Sunday, 09/29, 2 pm
I feel all cloudy.
I wanted to write so I pulled out my machine. It reminds me that I’d like a new machine. The battery drains too fast on this one. I bought a new battery last year, but it drains just as fast, so now I’d like a new machine. I’m pretty sure I’m in a perpetual state of wanting a new machine. New machines are as shiny and ripe as the produce aisle in the grocery story. All that vibrance, bright with potentiality.
When we walk down the street, C is as seduced by every colorful bobble hanging outside every colorful store as I am by the produce aisle and the shiny new machine shop. Walking by, he points, and says “I want that!” I look to see what he’s pointing at, but most usually it’s just a colorful mop bucket, or Halloween decorations, or a tool display.
I say “no,” and he says “why?” I tell him “because that’s a mop bucket,” or “because you have plenty of toys,” or “because we’re not getting anything today.” And he’s 3, so he says “why,” which is less of a question and more of a thing to say, a thing to keep the conversation going. We chatter along as we walk.
C is sleeping. Been a few rough days of him not feeling too well. Yesterday I spoiled him a little, and we bought some new cars, crayons, and a coloring book. It’s a funny thing, buying little random toys. Inside the package, C sees something wonderful, I see another thing to try not to step on. It’s strange to spend money on things that lose value the moment you buy them: like toys, and new machines. Produce is at least edible.
He’s been pretty sick, with a big cough, and even a trip to the ER Friday night. We took an ambulance, and I don’t remember hearing the sirens. Everything seemed deadly quiet save for C’s rasping breath. Infrastructure is amazing, when it all works right. Friday it worked exactly right for us. Ambulance was here in 10 minutes, at the outside. Paramedics were kind, calm, and well-able to treat C immediately. They took all of our information in the ambulance, and passed it on to the hospital staff when we arrived. The ER staff started treatment right away, explaining in detail what they were doing each step of the way, making sure I understood and consented to the treatment as they were going. They left room for me to tell them what treatments we’d done at home, ask questions, explain C’s medical history with respiration, while being kind to him, and asking him how he was doing. Once we were in the clear, but still under observation, Dave headed home so he wouldn’t be dead for work on Saturday. C and I were there for 5 or so hours, and when we were ready to go home, there was a patient services person who called a car, and gave us a voucher to pay for it. It worked just like it was supposed to, soft infrastructure at its best: a big, wide, safety-net, protecting us from the brutality of life.
I’m super tired, not sure when C will wake up. He’s been sleeping since dawn, but I was unable to stay sleeping. I’m not sure how much time I have to drink my tea and write up cloudy thoughts.
When a child is sleeping during the day, it’s like a temporal no man’s land. Is there time to start a new project? Finish an old one? Clean the bathroom? Make lunch? Yoga? Shower? Drink tea? All of these things? None?
I can’t tell. So I’m watching Angel on Hulu. And drinking tea. And writing to you, so that I may feel connected to the world outside my apartment.
Monday, 09/30, 4:05 am
The child is making me crazy. He’s been up since 3 am hacking his brains out and refuses to drink water. Or ice cubes. Or juice, or popsicles.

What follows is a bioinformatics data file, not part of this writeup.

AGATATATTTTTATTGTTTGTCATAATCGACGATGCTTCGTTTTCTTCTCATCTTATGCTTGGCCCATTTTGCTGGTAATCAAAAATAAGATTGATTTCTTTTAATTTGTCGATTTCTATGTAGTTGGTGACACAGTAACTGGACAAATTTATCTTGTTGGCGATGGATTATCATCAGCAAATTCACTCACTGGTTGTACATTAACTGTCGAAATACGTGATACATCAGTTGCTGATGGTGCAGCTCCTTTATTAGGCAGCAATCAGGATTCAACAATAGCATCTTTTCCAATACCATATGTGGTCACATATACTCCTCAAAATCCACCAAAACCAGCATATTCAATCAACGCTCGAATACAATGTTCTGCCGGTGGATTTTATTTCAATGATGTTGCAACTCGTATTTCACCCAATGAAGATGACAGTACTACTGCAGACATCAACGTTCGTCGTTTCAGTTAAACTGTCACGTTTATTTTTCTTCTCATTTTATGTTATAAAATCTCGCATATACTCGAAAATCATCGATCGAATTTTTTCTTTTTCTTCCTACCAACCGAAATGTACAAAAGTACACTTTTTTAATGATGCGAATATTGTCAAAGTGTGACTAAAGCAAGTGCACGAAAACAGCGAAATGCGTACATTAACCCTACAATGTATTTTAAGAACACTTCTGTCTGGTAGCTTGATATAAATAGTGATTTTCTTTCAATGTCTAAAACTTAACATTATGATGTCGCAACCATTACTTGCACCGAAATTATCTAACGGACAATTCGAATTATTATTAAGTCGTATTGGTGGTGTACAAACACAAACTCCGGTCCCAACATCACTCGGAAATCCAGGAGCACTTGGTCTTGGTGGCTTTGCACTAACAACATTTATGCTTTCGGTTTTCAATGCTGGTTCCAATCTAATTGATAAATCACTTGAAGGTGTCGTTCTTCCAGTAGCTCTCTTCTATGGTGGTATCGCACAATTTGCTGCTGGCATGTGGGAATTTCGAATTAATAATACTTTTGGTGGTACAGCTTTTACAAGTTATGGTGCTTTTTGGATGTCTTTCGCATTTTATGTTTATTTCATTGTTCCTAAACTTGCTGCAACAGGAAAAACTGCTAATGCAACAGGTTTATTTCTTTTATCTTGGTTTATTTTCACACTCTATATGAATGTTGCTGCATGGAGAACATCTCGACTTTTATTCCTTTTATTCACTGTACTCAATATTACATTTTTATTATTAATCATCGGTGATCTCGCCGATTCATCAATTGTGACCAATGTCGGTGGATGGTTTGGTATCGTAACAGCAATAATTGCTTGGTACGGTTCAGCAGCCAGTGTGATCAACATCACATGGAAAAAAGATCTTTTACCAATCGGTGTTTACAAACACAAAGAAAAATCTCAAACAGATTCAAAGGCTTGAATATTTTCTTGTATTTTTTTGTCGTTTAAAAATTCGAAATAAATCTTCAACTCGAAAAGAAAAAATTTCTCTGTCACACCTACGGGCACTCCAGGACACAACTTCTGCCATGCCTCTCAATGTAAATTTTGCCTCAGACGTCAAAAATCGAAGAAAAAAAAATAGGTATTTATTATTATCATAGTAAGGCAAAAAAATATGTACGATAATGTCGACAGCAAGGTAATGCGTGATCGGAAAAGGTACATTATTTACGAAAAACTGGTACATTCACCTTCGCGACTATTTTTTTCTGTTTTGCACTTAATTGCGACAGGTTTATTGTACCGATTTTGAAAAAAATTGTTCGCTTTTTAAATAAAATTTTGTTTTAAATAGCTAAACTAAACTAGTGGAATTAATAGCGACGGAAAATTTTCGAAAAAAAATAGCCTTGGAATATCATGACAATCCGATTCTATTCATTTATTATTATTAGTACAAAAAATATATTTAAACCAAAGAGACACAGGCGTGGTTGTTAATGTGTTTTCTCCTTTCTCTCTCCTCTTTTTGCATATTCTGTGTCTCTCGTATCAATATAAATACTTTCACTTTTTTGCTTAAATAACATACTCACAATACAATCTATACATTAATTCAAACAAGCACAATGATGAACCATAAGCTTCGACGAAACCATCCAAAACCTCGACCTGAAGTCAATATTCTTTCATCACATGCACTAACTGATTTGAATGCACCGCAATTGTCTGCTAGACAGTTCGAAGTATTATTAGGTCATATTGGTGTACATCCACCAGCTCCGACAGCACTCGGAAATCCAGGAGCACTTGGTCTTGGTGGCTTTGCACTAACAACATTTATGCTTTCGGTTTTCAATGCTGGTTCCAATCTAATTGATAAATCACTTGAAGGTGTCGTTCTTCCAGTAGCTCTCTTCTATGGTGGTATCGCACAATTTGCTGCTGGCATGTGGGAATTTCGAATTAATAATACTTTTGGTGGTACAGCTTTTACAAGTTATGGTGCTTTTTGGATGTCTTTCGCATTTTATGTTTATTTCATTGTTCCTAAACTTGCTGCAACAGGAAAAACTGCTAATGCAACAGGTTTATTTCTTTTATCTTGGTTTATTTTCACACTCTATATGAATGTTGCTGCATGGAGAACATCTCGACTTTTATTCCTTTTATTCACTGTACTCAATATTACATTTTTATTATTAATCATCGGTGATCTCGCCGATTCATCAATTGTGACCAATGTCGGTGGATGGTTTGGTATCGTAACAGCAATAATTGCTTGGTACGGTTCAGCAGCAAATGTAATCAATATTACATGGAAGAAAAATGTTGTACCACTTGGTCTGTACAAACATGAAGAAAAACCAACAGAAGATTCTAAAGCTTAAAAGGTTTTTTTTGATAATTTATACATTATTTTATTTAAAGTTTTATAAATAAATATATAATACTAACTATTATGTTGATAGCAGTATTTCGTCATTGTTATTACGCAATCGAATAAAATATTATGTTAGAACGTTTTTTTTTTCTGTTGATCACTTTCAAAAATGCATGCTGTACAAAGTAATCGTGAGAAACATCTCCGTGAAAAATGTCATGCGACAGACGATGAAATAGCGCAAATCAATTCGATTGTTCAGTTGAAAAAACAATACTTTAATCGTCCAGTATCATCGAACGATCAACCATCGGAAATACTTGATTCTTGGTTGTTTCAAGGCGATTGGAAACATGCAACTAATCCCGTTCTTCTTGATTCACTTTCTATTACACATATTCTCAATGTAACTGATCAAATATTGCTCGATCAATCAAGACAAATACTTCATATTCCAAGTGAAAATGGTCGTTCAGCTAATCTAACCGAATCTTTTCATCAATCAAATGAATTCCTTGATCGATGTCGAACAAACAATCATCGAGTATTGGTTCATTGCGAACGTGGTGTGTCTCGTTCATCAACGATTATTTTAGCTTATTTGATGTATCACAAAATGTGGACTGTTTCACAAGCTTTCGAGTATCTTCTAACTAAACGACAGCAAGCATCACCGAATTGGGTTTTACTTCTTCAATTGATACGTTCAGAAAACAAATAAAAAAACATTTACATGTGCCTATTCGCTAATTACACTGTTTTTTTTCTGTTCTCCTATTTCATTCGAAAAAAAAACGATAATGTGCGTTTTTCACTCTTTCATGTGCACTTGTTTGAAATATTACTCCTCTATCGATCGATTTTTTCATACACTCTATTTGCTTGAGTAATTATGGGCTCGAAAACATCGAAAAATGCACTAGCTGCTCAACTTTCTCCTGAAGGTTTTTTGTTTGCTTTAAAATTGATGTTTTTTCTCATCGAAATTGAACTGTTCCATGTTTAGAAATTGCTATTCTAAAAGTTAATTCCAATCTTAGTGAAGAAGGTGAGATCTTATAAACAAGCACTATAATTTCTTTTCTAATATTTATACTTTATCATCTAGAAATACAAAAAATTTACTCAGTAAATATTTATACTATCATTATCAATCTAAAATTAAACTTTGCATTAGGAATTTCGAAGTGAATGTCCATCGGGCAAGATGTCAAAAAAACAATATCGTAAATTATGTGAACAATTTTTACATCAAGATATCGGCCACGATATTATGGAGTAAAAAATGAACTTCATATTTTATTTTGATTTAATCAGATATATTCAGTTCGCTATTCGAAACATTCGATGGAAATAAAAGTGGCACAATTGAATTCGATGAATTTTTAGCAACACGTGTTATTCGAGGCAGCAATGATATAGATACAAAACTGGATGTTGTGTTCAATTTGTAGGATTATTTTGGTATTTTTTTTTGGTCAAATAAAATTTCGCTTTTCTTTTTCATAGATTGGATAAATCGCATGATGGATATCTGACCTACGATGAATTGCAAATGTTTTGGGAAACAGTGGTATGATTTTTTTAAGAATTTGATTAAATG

You need to drink this.
You need it to fight the cough.
Because you’re not feeling great, and this cough is zapping your super hero strength, and water replenishes super heroes.
No it doesn’t.
Yes, it really does. Water is good for bodies.
Because your body is made up of mostly water.
No it isn’t.
It really is, and when you’re sick, you lose all that water, and you need it!
Hack, hack, hack.
Having a child who’s too much like yourself is a frustrating thing. Because you know you made it this far, perhaps only by the skin of your teeth, and you know how frustrating it was to be you, and how much easier it could have been if, perchance, you were slightly less like you than you are.
Monday, 09/30, 9:11 am
No school for C equals no work for me. It’s not really a problem for me to take a sick day, I work for very nice people, but the fact remains that the work needs to get done. I had alot planned for the five hours I would have been at work today. Last week I sketched out a whole plan of attack in my notes, which I left at work.
I’d been planning a pretty writing heavy weekend before the little man got super sick. Friday night, I was just sitting down at my desk with a cup of tea and a few fresh ideas, before we had to rush off to the hospital. I felt really selfish when I complained to Dave about how I’m losing writing time recently. I thought I’d have more time, with C in school, but instead what happens is that I drop C off to school, rush to work, work real fast, rush to school for pick up, play for the afternoon, figure out with Dave, via text, what we should do for dinner, see who feels like cooking, if we should get take-out. We try to all eat together on school nights, then bath, and bedtime. Clean up. Then sit down to write. I was telling Dave how that’s not what I imagined at all. I’d pictured a beautiful quiet desk in the middle of a vast field of daisies, pure sunlight falling at the exact right angle to not disrupt my screen brightness, and ideas flowing like red wine at the Wedding of Cana. Or at least a quiet nook at the library around the corner from C’s school.
“This week is crazy,” Dave said, “but let’s next week make a full writing day a priority.” Sounds good to me. Here’s to things going as planned.
It’s a big juggle. And I’m not even trying to have it all. Those people must be fucking exhausted.